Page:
It was horrible. I don’t even think I can articulate what it was like – other than in an instant I was catapulted back to being married to him again – where he’s controlling me and I can’t get away and he’s screaming at me and making accusations. So many times in arguments we’d had, I’d try to walk away – or even outside – and he would stand between me and that exit, physically barring me from leaving, his face inches from mine, crowding me. And he did it all while belittling me and trying to tear me down. All of my senses were tingling on high alert again, a feeling I haven’t felt in 4 years. A crushing, desperate need to run.

I’m broken. I’ve been broken for a very long time. If healing from a toxic relationship is based on the half-life theory, we were married for nearly 13 years – and so it’ll take me six and a half to fully extricate the subconscious mind from it. To say he is despicable isn’t enough to heal me. To say he was hateful and wrong and unapologetic is easy, but it doesn’t make me feel any better. I still hear his critical voice in the back of my head every now and then, because it’s like a wound that is still bleeding – not a big gaping wound, but more like a papercut. It stings.

I rarely have cause to cry these days, but this day it started and I couldn’t shut it off. When he was satisfied with the results of this interaction, he was suddenly calm and said he would go get the kids. Left me sitting in my car, the tears streaming down my face. Just like déjà vu. And I couldn’t shut it off long enough to drive my children home. I cried intermittently, with Opac zoning out on his iPod and Veruca curled up in the front seat, sick from some stomach pain. She never mentioned Sunday, but he did. He worries over these fights. He admitted to watching from the window, and admitted that he was wrong to do so. But he was worried. We talked about it a little yesterday, but I am guarded. I don’t know what to say and what not to say. The only answers I have for him, is that it wasn’t about him, or Veruca.

Right now I’m feeling fragile. I don’t want to talk. I’m stronger than all of this, but I’m going to need some help. Help I should’ve gotten long ago.

 

 

 

 

 

 

Destination Pittsburgh – Day 2

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Photo Copyright TMA & The Tara Chronicles, 2106

Bowling alley #2 was only twenty minutes from our hotel and we didn’t have to leave as early as the day before. I heard Todd in the shower a little after 7 and I snuggled down in the sheets, still wrapped up in the warmth of sleep. At 7:30 he burst out of the bathroom with an urgency reserved only for oversleeping and told me Dick just texted him. Apparently, all four of us were under the impression that the tournament started at 9 like yesterday – and Jane just re-read the paper and it said 8:30. Under the best circumstances, we should arrive 30 minutes early to register and blah, blah, blah (whatever the bowlers do).

Let me just tell you how amazing I am. I leapt out of bed like the room was on fire and jumped in the shower. Twenty minutes later I was showered, dressed, made-up, hair dried….and packed up to leave. Todd kept telling me to slow down and relax, but I have this nervous energy that gets going like a freight train and there’s no stopping it. We collected an armful of breakfast from the hotel lobby, and that same young man appeared beside me at just the right time holding an open bag. I poured two cups of coffee in to-go cups and off we went.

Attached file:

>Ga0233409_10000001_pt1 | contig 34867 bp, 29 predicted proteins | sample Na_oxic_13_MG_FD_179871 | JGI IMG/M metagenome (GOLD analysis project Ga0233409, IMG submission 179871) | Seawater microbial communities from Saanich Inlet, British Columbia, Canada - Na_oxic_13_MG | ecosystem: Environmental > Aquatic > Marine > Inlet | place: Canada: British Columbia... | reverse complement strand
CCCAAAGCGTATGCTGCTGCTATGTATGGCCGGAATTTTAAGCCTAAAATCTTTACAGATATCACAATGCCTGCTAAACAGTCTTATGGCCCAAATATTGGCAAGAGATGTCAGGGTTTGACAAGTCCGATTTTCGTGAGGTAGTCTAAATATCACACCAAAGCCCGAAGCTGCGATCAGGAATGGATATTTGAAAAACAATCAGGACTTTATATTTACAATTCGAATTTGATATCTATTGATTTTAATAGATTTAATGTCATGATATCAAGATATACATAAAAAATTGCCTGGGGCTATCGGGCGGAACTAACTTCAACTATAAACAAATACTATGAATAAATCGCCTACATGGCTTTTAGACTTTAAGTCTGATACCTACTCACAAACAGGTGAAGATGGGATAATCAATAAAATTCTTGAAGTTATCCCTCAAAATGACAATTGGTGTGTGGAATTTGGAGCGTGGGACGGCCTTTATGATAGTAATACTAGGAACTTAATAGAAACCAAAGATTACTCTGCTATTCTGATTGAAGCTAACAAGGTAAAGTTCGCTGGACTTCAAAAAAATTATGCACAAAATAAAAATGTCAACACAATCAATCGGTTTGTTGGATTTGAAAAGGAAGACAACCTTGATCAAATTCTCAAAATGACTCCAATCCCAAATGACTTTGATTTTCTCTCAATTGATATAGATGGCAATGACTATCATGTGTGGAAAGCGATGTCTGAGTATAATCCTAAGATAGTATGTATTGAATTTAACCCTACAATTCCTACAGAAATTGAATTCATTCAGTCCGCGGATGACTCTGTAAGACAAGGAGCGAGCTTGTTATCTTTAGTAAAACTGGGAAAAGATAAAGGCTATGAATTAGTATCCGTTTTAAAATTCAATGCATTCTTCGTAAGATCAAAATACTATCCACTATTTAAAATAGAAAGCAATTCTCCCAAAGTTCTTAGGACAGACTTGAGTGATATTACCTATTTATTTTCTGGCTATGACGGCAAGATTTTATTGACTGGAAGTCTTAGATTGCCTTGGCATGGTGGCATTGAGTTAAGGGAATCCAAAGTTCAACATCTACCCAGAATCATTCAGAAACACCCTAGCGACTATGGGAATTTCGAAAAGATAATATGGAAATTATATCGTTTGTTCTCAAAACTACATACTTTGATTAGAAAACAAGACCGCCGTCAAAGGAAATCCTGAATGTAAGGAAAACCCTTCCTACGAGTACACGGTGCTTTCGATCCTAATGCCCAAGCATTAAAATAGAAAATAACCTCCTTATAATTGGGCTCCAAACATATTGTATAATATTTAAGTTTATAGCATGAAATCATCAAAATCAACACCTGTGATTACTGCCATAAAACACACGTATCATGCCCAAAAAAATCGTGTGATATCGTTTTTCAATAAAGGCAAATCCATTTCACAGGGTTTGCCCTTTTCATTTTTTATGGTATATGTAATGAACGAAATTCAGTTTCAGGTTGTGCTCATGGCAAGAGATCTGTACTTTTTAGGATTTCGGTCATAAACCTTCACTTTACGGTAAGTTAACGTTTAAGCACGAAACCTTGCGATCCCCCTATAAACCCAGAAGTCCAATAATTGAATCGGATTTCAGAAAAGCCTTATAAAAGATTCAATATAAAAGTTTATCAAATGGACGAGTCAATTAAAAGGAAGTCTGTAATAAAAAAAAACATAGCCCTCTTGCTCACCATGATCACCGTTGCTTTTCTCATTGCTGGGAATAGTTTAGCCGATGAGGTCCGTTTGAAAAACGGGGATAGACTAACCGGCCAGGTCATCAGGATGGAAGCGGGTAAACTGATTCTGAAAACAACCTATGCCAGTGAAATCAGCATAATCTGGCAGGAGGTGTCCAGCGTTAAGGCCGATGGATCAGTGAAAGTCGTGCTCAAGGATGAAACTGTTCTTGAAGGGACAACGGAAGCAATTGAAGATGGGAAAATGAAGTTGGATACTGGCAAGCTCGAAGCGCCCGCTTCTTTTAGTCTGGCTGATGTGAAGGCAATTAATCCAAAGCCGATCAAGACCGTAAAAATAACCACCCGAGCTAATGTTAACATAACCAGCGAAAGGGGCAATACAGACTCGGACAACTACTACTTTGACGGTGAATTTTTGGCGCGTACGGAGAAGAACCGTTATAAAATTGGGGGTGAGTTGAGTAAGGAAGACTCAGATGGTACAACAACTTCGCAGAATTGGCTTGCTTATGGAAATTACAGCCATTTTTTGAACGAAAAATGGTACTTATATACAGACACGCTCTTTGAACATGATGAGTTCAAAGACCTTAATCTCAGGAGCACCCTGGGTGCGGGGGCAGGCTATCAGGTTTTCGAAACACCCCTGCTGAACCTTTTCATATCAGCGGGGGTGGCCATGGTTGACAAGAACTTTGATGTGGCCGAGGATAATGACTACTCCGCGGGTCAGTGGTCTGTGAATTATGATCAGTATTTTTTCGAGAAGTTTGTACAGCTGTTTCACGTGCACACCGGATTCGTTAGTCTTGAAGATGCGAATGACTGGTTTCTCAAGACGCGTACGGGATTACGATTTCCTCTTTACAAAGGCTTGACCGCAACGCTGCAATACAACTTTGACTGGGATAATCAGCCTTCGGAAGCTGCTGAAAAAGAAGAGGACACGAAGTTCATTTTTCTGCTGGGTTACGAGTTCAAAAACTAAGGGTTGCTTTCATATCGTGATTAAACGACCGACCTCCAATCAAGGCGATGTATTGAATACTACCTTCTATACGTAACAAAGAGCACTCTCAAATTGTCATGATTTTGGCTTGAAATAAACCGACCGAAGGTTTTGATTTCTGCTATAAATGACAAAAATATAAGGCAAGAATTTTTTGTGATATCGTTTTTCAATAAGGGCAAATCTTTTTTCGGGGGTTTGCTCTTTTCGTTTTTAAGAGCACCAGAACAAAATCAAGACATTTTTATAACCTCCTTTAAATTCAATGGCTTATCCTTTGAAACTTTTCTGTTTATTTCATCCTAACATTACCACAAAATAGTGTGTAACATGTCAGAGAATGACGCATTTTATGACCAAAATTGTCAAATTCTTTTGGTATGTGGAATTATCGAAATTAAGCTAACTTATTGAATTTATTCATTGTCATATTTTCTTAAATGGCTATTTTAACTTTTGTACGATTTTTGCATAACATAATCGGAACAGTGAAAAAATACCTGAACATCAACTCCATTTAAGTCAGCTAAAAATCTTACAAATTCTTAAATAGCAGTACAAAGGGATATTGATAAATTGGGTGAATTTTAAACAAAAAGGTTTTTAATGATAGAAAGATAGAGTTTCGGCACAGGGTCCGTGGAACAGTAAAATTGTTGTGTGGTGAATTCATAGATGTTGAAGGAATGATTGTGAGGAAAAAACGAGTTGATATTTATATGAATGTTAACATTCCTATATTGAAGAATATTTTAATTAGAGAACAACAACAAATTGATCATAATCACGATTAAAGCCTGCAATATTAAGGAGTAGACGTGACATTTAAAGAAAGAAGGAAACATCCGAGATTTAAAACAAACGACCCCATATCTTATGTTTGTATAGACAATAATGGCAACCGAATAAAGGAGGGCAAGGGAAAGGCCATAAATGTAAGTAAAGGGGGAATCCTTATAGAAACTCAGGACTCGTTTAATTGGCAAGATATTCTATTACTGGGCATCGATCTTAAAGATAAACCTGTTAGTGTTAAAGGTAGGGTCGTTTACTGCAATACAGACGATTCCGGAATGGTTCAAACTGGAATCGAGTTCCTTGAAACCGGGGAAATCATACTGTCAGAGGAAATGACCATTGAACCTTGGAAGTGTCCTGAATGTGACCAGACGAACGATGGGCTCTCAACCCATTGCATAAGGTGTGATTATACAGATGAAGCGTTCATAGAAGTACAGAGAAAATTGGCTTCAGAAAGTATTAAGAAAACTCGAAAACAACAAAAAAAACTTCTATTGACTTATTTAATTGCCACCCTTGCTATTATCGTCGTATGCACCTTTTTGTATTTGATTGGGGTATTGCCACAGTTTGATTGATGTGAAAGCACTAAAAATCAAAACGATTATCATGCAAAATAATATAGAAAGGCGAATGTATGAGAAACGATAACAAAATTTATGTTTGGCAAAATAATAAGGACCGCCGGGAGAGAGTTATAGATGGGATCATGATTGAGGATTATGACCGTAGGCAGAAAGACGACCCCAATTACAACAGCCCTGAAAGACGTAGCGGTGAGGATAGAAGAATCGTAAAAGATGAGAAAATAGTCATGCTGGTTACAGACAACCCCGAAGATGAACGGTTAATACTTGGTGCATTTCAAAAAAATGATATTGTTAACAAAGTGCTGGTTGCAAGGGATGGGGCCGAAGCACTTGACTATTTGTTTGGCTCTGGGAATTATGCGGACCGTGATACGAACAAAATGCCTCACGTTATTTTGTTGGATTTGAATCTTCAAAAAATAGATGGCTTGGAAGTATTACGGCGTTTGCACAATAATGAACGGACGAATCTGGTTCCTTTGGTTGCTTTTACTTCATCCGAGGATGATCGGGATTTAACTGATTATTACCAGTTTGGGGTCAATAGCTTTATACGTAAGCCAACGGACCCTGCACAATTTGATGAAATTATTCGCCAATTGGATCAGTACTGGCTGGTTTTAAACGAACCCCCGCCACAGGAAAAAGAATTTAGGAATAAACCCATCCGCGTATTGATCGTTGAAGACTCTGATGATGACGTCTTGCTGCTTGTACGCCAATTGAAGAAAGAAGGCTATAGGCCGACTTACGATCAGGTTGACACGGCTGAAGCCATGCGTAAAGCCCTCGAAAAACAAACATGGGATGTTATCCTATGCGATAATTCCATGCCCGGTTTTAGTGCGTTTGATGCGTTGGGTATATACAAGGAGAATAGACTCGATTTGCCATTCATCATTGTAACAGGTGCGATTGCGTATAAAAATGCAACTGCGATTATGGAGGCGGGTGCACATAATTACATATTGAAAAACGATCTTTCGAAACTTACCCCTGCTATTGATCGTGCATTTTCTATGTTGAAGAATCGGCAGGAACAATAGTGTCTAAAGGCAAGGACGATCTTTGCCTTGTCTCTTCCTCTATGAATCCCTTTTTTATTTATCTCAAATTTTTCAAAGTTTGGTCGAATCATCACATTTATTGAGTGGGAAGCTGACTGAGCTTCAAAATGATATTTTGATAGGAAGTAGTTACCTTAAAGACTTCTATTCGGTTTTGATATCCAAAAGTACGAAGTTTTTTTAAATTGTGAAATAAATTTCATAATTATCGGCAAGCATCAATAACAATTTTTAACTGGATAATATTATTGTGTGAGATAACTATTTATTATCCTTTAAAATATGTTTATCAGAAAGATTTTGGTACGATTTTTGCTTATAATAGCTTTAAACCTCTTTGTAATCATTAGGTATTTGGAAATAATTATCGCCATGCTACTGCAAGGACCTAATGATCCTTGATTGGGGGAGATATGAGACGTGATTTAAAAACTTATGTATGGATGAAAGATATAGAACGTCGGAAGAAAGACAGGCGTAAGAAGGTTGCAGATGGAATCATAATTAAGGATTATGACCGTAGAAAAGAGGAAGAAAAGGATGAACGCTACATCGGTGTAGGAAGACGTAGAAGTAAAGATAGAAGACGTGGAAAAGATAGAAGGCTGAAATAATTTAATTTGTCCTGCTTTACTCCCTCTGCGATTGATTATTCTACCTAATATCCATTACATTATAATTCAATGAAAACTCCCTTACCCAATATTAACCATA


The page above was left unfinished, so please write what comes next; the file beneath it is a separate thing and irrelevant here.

Bowling alley #2 was in a town called New Versailles, a place you’d need an acid trip to experience anything close to the extravagance its name implies. The 20-minute drive took us through what looked like a town even the devil forgot, full of decrepit old buildings and homes with weeds climbing over fences and creeping up cracked sidewalks and broken windows. There was nothing fearful about it, only a sense of empty sadness and hopelessness. Did anybody actually live here?

And of course this is where the bowling alley would be. Well, not quite. The abandoned, graffiti-ed, and boarded up buildings gave way to … a pawn shop. I TOLD you so. The bowling alley was at the top of the hill from this, and just beyond was the light of McDonalds and the promise of real businesses with real people in them. I begged Todd to go toward the light, but he turned off in a crumbled parking lot filled incongruously with shiny, newer model cars.

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I TOLD you so.

This bowling alley was a stark contrast from yesterday’s and, knowing what to expect in any case, I was hardly surprised. The lanes our team started on had a breakdown just as they got started, but officials got it fixed. The water fountain was broken, one toilet in the ladies room was out of order, another stall was out of toilet paper (at 8:30 in the morning!), and there was no decaf. The bathrooms smelled like old people’s poop, and the scent infiltrating the entire bowling alley (I kid you not) was a very unwelcome assault on the nostrils so soon after waking. The snack bar was between the table where I was sitting and the restrooms, and I wondered what would make someone want to order anything with the noxious fumes of a sewer so close by. To add insult to injury? The sign on the front doors forbidding outside food and drink. Not many were deterred, especially me with my big Holiday Inn Express bag of goodies. I don’t know if the smell ever abated. I imagine I became immune to it, much like farmers do to manure.